Food in the Middle Ages: 15th century

The Decameron, Flanders, 1432

In the 15th century people lived by the saying “you are what you eat”, what you ate determined how you felt. The ancient idea about the four fluids in the body was still going strong. Blood, phlegm, yellow bile and black bile had to be in balance for your health to be good. To do this, you had to think about your diet. Just as the fluids were four, so were the types of people. The ones who were dominated by blood (sanguine) had a good temper and were optimistic. Those with too much phlegm (phlegmatic) were inclined to sloth. Too much yellow bile made you ill tempered (choler) and those with too much black bile were gloomy and prone to depression (melancholy). But eating the right food, cooked the correct way, would manage all this and keep you well balanced. A person with too much yellow bile was considered hot and dry, had to balance this with food that was cold and moist, like cucumber or fish. Sloth was cold and moist, and treated with hot spices. The sanguine were considered hot and moist and had to stay away from red meats. Fruits were seen as cold and moist and was prescribed people with hot tempers or those living in hot weater!

From German cookbook, Kuchenmaistrey, 1485

Authors seem to see the 15th century as a changing point when it comes to food. It’s still very much typically medieval with oungent spices, tart with vinegar and verjuice and always cooked in at least two stages, like first roasted and then simmered in broth to create layers of flavour that could be quite complex. The spices were at the beginning still a sign of an affluent and sophisticated table, but later on, a new style of cooking appears. A more simple and lighter cooking emerges from Italy and spread it’s way over the continent in the next century. Simple ingredients available to a bigger group of people than the elite became more prominent. But cooking also started to have more national features, but in terms of ingredients and the way they were used. For instance, a cookbook from the German area had a big proportion of baked pastries that wasn’t found in other areas.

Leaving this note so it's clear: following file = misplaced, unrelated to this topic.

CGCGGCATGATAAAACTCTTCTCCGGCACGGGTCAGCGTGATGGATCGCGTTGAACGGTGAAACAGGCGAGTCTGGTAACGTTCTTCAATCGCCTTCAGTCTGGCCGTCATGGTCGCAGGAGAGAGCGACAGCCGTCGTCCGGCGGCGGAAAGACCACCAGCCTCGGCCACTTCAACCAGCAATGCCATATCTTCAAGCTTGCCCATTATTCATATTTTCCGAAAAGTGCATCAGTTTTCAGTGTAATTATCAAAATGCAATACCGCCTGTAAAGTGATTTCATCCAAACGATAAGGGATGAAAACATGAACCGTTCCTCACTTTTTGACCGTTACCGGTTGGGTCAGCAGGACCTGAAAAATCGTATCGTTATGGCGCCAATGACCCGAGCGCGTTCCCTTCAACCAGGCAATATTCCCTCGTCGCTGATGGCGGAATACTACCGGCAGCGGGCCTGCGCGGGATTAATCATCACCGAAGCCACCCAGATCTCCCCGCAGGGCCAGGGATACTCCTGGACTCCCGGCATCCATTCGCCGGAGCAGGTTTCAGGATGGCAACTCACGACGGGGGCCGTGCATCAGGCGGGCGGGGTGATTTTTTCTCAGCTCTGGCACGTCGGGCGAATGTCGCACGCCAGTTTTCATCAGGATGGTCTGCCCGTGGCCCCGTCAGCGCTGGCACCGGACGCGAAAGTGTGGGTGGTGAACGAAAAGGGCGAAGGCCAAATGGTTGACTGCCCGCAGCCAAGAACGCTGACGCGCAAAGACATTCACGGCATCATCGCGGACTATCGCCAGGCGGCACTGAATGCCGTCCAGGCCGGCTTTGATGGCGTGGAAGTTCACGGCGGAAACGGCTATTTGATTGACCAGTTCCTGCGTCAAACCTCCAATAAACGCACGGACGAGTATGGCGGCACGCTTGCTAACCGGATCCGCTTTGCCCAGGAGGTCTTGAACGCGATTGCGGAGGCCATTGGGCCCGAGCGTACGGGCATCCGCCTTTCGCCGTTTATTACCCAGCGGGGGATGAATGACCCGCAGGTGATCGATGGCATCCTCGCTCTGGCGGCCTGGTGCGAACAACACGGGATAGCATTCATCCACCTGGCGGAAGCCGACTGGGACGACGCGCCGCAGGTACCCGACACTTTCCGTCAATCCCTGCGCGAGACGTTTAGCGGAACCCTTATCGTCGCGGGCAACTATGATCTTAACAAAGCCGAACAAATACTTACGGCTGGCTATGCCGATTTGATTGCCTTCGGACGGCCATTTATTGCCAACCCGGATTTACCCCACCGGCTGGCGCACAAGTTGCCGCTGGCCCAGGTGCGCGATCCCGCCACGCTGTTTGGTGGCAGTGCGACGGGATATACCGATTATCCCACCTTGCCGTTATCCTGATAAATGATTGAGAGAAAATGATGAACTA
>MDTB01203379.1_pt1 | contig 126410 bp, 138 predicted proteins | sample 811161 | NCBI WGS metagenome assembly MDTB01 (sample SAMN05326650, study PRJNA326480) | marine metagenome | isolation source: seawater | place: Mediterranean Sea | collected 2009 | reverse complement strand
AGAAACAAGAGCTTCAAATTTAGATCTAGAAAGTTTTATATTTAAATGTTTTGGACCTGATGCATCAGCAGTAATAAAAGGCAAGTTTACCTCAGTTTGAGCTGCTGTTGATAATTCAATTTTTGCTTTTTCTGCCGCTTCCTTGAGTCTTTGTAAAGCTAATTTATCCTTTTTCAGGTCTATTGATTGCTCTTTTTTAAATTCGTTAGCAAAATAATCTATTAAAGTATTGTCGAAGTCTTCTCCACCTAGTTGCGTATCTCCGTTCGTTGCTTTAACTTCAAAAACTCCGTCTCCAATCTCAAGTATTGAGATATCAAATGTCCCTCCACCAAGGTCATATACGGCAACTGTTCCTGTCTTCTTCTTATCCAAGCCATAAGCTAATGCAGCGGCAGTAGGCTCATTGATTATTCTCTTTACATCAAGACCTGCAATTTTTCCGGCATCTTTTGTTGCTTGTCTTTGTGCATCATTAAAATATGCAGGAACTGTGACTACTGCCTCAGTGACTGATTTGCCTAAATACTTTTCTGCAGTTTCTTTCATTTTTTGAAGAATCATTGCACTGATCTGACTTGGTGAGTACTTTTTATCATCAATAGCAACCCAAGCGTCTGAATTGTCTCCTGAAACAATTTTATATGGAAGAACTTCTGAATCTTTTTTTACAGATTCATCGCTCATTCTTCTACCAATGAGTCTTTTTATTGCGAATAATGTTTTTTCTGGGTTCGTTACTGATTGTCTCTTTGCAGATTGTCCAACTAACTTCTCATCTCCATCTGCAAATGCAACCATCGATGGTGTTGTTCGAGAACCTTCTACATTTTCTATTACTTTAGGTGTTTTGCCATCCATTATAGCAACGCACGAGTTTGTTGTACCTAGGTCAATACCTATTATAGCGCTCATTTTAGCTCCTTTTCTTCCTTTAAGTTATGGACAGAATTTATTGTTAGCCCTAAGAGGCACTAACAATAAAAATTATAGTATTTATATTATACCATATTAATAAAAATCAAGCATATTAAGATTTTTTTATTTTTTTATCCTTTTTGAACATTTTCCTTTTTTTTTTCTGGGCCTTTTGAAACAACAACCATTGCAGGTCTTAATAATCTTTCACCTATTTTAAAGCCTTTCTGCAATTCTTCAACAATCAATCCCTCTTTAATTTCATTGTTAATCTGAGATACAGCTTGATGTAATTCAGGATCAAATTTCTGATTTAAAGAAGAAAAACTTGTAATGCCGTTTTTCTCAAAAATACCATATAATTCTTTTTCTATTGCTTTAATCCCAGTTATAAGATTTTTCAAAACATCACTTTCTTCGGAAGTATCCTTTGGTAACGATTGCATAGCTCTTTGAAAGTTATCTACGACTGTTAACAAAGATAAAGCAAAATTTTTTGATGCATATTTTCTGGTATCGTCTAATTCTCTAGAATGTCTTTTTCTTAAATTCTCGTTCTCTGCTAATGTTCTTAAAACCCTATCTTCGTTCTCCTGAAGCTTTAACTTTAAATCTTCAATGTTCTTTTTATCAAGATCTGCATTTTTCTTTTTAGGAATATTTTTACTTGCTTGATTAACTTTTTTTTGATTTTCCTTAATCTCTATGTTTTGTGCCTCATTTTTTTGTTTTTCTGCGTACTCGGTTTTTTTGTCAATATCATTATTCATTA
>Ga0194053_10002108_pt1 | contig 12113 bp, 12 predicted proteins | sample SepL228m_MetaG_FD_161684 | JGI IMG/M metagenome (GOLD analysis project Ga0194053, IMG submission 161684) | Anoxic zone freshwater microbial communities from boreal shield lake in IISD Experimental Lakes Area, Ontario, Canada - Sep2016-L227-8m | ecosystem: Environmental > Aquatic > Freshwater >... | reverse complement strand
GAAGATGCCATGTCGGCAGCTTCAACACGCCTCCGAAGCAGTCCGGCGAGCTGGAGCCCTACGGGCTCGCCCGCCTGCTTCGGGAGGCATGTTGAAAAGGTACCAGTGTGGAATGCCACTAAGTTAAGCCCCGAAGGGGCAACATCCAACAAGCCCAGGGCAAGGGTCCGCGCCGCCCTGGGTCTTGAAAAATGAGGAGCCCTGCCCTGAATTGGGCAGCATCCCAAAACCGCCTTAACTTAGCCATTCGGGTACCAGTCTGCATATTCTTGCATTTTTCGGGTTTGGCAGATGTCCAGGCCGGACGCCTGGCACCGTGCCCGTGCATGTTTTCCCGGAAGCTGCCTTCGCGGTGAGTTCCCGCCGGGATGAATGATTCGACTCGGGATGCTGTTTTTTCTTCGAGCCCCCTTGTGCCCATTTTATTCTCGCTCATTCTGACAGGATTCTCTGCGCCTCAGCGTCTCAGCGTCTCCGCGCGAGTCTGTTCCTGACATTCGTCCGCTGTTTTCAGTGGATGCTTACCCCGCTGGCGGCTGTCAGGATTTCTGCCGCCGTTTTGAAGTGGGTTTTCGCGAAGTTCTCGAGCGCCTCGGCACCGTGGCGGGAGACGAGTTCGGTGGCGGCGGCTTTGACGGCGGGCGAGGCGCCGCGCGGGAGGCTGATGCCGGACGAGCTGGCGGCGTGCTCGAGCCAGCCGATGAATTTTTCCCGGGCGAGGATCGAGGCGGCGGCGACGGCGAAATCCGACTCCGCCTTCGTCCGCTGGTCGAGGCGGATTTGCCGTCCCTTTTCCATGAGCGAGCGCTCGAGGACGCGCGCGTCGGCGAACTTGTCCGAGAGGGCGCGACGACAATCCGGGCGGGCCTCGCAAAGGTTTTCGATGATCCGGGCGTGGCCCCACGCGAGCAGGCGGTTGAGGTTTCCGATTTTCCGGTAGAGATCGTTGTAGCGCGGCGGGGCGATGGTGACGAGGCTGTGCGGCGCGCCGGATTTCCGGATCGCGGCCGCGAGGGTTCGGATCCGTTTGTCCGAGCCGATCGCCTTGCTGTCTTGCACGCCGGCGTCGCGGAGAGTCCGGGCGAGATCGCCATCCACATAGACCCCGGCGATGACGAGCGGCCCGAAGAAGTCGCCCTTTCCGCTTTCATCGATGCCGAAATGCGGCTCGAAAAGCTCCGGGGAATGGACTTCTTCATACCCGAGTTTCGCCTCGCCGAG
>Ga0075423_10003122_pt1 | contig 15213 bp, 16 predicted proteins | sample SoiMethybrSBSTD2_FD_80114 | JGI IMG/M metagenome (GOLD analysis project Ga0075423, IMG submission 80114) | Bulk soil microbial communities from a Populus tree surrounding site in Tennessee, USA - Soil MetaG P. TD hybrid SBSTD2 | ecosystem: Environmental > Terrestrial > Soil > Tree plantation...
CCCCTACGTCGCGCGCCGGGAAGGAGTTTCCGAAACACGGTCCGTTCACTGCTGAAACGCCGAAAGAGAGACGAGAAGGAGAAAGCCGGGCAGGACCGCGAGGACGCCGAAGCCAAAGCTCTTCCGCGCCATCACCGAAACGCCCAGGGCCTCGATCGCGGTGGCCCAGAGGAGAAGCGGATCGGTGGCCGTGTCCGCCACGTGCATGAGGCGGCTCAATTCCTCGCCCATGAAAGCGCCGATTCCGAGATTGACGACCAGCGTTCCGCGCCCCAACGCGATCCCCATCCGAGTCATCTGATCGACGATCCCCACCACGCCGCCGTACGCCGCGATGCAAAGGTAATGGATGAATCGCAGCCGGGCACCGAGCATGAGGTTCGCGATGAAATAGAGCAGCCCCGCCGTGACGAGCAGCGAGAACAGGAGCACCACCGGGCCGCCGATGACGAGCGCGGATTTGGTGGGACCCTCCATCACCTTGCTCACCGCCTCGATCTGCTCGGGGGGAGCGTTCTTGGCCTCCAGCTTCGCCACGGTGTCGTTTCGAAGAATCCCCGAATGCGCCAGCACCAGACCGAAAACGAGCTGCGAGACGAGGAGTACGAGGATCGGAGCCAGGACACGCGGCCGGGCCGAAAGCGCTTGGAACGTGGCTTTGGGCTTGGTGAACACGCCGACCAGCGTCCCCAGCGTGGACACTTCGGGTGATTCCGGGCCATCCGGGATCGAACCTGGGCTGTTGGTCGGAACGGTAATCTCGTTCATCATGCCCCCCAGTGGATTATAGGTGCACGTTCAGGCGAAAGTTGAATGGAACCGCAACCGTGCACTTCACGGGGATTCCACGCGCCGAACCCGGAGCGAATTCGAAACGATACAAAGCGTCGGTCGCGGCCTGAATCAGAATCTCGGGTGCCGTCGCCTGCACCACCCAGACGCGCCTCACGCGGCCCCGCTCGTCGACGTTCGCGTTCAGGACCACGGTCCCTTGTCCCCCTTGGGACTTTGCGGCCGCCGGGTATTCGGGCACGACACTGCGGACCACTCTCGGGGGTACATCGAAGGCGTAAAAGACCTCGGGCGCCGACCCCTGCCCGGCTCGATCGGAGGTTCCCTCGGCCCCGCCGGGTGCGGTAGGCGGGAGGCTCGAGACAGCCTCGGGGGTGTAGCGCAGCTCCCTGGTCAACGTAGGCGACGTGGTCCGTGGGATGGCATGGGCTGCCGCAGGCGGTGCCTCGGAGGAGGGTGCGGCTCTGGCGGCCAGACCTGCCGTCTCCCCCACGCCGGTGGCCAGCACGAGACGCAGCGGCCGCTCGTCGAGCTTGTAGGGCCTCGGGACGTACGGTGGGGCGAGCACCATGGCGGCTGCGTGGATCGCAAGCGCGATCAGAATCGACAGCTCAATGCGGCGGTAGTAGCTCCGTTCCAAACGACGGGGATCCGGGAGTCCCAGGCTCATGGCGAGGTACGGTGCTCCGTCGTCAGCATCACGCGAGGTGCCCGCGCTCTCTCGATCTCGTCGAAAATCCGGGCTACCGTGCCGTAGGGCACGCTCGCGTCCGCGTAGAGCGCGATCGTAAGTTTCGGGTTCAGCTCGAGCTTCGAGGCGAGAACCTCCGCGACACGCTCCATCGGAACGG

Unknown painter

Show pieces and dishes were quite common in the medieval high society and there’s a banquet in 1453, hosted by duke Philip of Burgundy in the town of Lille, there was a pate containing 28 musicians. In some countries, the government tried to ban show pieces like that. Another tradition in royal circles was to break drinking glasses during parties. At a Danish party at Kronobergs castle, they could smash up to a couple of thousand vessels during one single party.

An Italian banquet in 1473 took six hours and was hosted by Cardinal Riario. It contained 40 dishes such as roast peacocks, herons, stags and even a grown bear! Not everything was served because it tasted good. For instance, the served bread was gilded to show the wealth of the host. A feast was a great way to show your wealth and power. Even the way you seated people showed the difference in power.
Around the same time, the first printed cookbook reached the market in Italy. De honesta voluptate et valetudine (On honest indulgence and good health) written by Bartolomeo Platina in Rome. His target group, according to himself, were those who wanted good health and a clean life. It contains recipes on fruit, vegetables, freshwater fish, pies, porridges, ravioli, broths, soups, egg dishes, roasts and more! The upper-class dish blancmange, common to most of Europe during the Middle Age, gets a space in the book. Peeled almonds and breast of a capon (a fatty rooster), pounded to a pulp and then cooked in spices and sugar. The goal was to get the tone as light as possible, the whiteness was important. It could be poured over meat or flavoured with spices like saffron or cinnamon and the capon could be varied for various types of fowl.

Les Très Riches Heures du duc de Berry Janvier, painted by the Limbourg Brothers, 15th century

The late middle ages had a huge enthusiams for sugar. Platina made the point that no dish wouldn’t be improved with sugar. Previously sugar was used like a universal seasoning like salt, but at this point in Italy, it was used purposely to make sweet dishes. And the rest of Europe soon followed. Even the early forms of pasta that got created around this time, maccheroni and vermicelli, didn’t escape the sweet. They could be cooked in broth, milk or almond wilk and served with cheese, spices and sugar.

/Herrin Gele Pechplumin
(Magdalena Morén)

(The information is from following sources:
Anne Willan (2012), The cookbook library
Pia Gadd (2001), Mat i myt och historia
John Dickie (2008), Delizia! The epic history of the Italians and their food)

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Filed under 15th century, Food

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